Carl Sargeant: 'Innocent until proven guilty is not being implemented'

Carl Sargeant: 'Innocent until proven guilty is not being implemented'

It is thought Carl Sargeant took his own life (Credit: Wikimedia Commons)

Wednesday, November 8, 2017

The concept of innocent until proven guilty is not working, and people are being tarred as guilty from the moment they're investigated, according the False Allegations Support Organisation.

Welsh Labour minister Carl Sargeant was found dead at his home yesterday (November 7) and it it believed that he committed suicide. His death comes just days after he was accused of misconduct, and removed from his position as the Welsh secretary for communities and children.

Margaret Gardener, director of the False Allegations Support Organisation, told Julia Hartley-Brewer: "Just because it’s [officially] innocent until proven guilty, it does not work that way. It is guilty from the moment that [the accused] are investigated until they can prove their innocence."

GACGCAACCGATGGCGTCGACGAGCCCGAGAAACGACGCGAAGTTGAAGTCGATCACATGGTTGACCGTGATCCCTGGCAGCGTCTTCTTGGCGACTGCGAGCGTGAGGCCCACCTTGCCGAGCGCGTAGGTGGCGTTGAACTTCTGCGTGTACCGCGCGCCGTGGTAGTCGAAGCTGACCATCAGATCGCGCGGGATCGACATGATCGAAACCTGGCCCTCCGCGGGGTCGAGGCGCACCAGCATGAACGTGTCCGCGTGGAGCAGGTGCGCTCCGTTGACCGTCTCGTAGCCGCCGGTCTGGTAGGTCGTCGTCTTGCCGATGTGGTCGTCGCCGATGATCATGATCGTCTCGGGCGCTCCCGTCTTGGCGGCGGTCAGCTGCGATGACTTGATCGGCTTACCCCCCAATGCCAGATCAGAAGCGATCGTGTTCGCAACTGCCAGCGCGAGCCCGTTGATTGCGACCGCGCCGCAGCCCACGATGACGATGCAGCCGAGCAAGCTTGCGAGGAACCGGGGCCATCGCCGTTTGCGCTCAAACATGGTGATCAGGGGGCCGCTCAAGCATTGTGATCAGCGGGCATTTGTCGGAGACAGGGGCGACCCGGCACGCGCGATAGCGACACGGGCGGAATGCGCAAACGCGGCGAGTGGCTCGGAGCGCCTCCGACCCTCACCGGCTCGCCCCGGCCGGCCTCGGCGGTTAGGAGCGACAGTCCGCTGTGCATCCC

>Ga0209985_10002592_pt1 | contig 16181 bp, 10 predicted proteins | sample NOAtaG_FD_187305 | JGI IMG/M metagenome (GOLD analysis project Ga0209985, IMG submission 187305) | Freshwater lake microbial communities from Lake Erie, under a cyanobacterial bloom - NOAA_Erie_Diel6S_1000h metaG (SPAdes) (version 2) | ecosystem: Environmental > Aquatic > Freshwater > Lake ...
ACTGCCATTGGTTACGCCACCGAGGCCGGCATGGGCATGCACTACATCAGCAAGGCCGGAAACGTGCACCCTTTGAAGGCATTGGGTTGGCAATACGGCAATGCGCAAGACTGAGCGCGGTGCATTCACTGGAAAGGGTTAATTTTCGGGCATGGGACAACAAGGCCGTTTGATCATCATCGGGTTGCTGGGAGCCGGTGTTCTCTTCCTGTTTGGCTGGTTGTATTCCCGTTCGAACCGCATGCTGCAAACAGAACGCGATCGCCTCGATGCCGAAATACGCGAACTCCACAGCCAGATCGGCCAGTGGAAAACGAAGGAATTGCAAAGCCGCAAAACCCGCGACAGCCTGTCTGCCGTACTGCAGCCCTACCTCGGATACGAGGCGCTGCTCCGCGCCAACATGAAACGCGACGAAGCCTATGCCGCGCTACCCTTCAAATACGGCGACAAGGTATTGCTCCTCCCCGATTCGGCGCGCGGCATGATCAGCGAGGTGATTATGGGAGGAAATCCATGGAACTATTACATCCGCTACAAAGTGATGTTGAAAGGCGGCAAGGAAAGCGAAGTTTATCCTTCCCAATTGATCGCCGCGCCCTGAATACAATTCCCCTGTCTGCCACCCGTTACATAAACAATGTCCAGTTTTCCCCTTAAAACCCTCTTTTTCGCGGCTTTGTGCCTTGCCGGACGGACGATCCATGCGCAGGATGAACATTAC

She explained that many people "on a daily basis [tell her] 'I've never been on drugs medication before, I can’t sleep, I can’t eat, I’ve lost x number of weight'," and some are "kicked out of the family home because they've got children under 18."

Julia asked what she'd say in response to those who claim because Sargeant killed himself he must be guilty, she answered: "How on earth do you know? You don't know the facts, none of the facts have been brought forward, so one cannot make a judgement."

Gardener also believes "juries are impressed by what the media say, and juries don’t always make proper judgements because of whatever reasons."

She added in the case of the Westminster Scandal, "everybody's jumping on the bandwagon" and "we can’t tell who the ones are that are guilty and who the ones are that are innocent."

Listen to the full interview above